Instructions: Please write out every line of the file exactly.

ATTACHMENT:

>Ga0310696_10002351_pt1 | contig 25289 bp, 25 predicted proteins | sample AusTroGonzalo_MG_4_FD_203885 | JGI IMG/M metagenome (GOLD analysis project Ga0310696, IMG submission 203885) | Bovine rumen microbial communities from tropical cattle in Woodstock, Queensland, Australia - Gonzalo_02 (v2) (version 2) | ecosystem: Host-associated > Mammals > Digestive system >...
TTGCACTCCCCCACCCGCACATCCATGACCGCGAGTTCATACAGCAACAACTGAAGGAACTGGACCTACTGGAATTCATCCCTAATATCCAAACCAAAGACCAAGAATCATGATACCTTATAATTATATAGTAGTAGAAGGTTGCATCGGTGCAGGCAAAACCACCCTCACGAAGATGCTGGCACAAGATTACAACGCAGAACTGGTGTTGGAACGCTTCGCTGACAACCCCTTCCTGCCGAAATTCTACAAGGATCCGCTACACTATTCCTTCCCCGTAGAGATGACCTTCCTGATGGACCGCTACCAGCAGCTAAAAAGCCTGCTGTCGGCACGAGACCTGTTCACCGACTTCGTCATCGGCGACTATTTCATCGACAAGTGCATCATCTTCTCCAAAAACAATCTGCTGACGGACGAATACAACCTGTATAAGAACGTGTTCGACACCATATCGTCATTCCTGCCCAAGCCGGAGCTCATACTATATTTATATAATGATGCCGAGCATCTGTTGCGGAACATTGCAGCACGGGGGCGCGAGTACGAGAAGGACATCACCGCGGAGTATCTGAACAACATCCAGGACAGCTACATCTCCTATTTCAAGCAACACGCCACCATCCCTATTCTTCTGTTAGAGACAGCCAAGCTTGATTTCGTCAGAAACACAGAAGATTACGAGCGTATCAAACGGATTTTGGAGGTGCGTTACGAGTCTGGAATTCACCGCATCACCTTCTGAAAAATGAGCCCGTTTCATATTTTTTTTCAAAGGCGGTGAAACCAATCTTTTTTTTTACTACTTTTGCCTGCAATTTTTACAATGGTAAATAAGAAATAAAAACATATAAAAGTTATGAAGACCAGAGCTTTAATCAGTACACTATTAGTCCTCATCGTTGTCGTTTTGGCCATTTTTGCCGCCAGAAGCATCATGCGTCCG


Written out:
>Ga0310696_10002351_pt1 | contig 25289 bp, 25 predicted proteins | sample AusTroGonzalo_MG_4_FD_203885 | JGI IMG/M metagenome (GOLD analysis project Ga0310696, IMG submission 203885) | Bovine rumen microbial communities from tropical cattle in Woodstock, Queensland, Australia - Gonzalo_02 (v2) (version 2) | ecosystem: Host-associated > Mammals > Digestive system >...
TTGCACTCCCCCACCCGCACATCCATGACCGCGAGTTCATACAGCAACAACTGAAGGAACTGGACCTACTGGAATTCATCCCTAATATCCAAACCAAAGACCAAGAATCATGATACCTTATAATTATATAGTAGTAGAAGGTTGCATCGGTGCAGGCAAAACCACCCTCACGAAGATGCTGGCACAAGATTACAACGCAGAACTGGTGTTGGAACGCTTCGCTGACAACCCCTTCCTGCCGAAATTCTACAAGGATCCGCTACACTATTCCTTCCCCGTAGAGATGACCTTCCTGATGGACCGCTACCAGCAGCTAAAAAGCCTGCTGTCGGCACGAGACCTGTTCACCGACTTCGTCATCGGCGACTATTTCATCGACAAGTGCATCATCTTCTCCAAAAACAATCTGCTGACGGACGAATACAACCTGTATAAGAACGTGTTCGACACCATATCGTCATTCCTGCCCAAGCCGGAGCTCATACTATATTTATATAATGATGCCGAGCATCTGTTGCGGAACATTGCAGCACGGGGGCGCGAGTACGAGAAGGACATCACCGCGGAGTATCTGAACAACATCCAGGACAGCTACATCTCCTATTTCAAGCAACACGCCACCATCCCTATTCTTCTGTTAGAGACAGCCAAGCTTGATTTCGTCAGAAACACAGAAGATTACGAGCGTATCAAACGGATTTTGGAGGTGCGTTACGAGTCTGGAATTCACCGCATCACCTTCTGAAAAATGAGCCCGTTTCATATTTTTTTTCAAAGGCGGTGAAACCAATCTTTTTTTTTACTACTTTTGCCTGCAATTTTTACAATGGTAAATAAGAAATAAAAACATATAAAAGTTATGAAGACCAGAGCTTTAATCAGTACACTATTAGTCCTCATCGTTGTCGTTTTGGCCATTTTTGCCGCCAGAAGCATCATGCGTCCG